It seems like every week there is a new diet out there of one kind or another. I am not a diet expert nor am I am medical doctor, but I think you might want to stay away from the following diet strategies.
Move Out of the Swamp – In the early 1700’s, Thomas Short wrote a treatise called “The Causes and Effects of Corpulence,” in which he observed that heavier people tended to live near swamps. His simple diet was one step – move out of the swamp. While this proved a fairly easy diet to follow, the move out of the swamp did not lead to significant weight loss.
Liquefied Diet – About one hundred years ago, Horace Fletcher stumbled upon the idea of chewing your food until it became liquefied before swallowing. Fletcher took this diet to extremes, arguing any food that doesn’t liquefy shouldn’t be consumed. While this might work for a number of foods, there are some that just will not cooperate, like fiber.
The Cigarette Diet – It’s hard to imagine that smoking cigarettes would ever been seen as promoting good health, but in another day and age, they did just that. Close to a hundred years ago, several cigarette companies boasted the appetite-suppressing qualities of their products. One ad for Lucky Strikes urged smokers to “Light a Lucky and you’ll never miss sweets that make you fat.” Of course they neglected to mention you will not miss sweets because you will not be able to taste anything.
Slimming Soap – “I’m gonna wash that fat right out of my hair.” Although it obviously sounds too good to be true (but then what diet ad doesn’t?), slimming soaps had women rushing for the bathtub in the 1930’s. With catchy names like “Fatoff,” “Fat-O-NO” and “La-Mar Reducing Soap” these products urged users to lather up to slim down. However, I can just imagine the conversation:”Gee you smell nice today.” “Why thank you, it must be the Fat-O-No I just showered with.”
Tapeworm Diet – In the 1950’s people learned that tapeworms cause weight-loss in their hosts. Seizing a great marketing opportunity, people jumped on the tapeworm train and started ingesting baby tapeworms in order to eat without gaining a pound. However, those jumping on the train did not realize that those not-so-cute baby tapeworms could grow up to 25 feet long in the intestine.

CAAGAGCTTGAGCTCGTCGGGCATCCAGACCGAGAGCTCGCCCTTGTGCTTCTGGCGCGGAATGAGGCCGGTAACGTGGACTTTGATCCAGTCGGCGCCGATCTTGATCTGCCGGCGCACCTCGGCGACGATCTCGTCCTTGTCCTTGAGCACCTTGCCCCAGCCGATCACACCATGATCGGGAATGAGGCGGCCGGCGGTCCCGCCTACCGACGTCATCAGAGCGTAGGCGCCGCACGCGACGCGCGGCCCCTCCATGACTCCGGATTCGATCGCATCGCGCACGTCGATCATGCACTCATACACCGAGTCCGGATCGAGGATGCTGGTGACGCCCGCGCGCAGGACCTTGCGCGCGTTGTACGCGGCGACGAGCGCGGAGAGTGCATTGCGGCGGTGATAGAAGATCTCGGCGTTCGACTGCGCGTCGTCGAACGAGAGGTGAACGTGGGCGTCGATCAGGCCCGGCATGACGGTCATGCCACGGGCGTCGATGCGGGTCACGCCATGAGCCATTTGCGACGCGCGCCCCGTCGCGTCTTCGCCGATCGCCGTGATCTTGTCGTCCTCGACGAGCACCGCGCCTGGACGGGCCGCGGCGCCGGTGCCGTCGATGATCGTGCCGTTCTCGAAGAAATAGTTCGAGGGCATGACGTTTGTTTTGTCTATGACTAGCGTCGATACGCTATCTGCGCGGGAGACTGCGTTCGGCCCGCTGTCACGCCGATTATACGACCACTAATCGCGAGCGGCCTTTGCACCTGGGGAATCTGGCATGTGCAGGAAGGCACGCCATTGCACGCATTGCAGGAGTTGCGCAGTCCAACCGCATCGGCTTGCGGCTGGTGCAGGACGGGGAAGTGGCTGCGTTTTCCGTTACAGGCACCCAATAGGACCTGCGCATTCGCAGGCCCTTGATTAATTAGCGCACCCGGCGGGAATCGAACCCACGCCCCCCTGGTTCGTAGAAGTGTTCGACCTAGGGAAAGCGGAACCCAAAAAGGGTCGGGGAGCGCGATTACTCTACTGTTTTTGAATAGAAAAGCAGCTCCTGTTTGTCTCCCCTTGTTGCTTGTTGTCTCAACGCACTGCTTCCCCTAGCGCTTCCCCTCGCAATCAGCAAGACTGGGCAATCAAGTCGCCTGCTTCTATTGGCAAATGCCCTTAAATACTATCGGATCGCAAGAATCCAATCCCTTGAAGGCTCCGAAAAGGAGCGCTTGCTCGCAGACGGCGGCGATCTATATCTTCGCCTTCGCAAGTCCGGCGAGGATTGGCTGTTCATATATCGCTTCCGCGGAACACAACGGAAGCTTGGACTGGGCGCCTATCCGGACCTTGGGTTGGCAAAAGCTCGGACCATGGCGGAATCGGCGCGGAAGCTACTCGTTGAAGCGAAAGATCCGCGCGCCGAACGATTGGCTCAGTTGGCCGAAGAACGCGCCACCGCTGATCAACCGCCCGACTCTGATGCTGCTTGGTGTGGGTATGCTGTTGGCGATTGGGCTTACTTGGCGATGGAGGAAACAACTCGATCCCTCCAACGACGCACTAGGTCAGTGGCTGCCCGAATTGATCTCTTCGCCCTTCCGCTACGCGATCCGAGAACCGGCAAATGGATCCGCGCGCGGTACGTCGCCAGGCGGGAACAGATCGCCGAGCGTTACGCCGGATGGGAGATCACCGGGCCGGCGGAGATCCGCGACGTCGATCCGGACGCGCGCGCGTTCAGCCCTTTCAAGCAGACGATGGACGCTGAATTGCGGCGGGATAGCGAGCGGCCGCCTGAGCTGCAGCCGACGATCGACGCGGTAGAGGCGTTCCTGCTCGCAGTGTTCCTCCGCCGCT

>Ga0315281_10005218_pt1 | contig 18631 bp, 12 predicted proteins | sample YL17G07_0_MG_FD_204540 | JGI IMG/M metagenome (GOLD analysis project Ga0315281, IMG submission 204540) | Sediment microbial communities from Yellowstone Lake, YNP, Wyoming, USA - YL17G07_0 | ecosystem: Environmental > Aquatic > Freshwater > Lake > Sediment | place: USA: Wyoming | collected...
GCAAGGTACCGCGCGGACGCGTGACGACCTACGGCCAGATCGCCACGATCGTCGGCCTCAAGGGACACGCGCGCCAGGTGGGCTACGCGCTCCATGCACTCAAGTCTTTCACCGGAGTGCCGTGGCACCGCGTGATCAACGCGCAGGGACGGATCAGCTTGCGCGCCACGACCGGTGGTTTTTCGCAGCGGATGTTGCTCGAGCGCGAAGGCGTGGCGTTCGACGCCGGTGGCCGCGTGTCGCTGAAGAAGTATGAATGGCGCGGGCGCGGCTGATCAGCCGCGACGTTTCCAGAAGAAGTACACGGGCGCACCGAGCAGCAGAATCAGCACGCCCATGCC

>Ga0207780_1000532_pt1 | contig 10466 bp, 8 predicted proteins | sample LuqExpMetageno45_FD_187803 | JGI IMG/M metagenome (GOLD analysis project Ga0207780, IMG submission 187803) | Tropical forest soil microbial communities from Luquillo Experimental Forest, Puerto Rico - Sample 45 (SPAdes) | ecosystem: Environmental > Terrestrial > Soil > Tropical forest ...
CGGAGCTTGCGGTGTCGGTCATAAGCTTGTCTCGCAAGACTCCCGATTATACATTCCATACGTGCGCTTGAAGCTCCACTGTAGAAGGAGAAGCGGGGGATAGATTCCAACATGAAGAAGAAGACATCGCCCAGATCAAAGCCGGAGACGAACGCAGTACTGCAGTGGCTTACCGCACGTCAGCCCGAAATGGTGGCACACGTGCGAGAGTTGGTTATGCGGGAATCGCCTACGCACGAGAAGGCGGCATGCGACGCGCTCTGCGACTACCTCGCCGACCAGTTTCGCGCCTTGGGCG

The Prolinn Diet – In the 1970s, Roger Linn, MD, advocated eating nothing at all. Well, not quite “nothing” there was the “miracle” liquid which, of course, he developed. He humbly called his miracle liquid “Prolinn”. What was in this miracle diet liquid? Prolinn consisted of ground animal horns, hooves, hides, tendons, bones and other slaughterhouse byproducts that were enhanced with artificial flavors, colors and enzymes to break them down. I understand how appealing this might sound to you; however, the daily allotment of Prolinn provided only 400 calories, and zero nutrients. I guess one would lose weight if one stuck to this. It makes Slimfast sound decadent, doesn’t it?
Air Diet – The genius of this one is its simplicity and its cost. No programs to attend, no food to buy, no counting of calories, just pretend to eat. Feel free to load up your plate, grab a fork and knife, and bring real food up to your mouth, just don’t actually eat it. Mimicking the act of eating will, supposedly, make you feel satisfied. The good news is that you are allowed to eat unlimited amounts of water “soup”. The wonderful soup is also quite easy to make (the only ingredients are water and salt). This is great because you will not waste a lot of time and effort as you whip up a hot, steaming bowl of NOTHING.
Good luck in your search for the perfect diet. As for me, there is a Sundae Cone calling my name at the moment.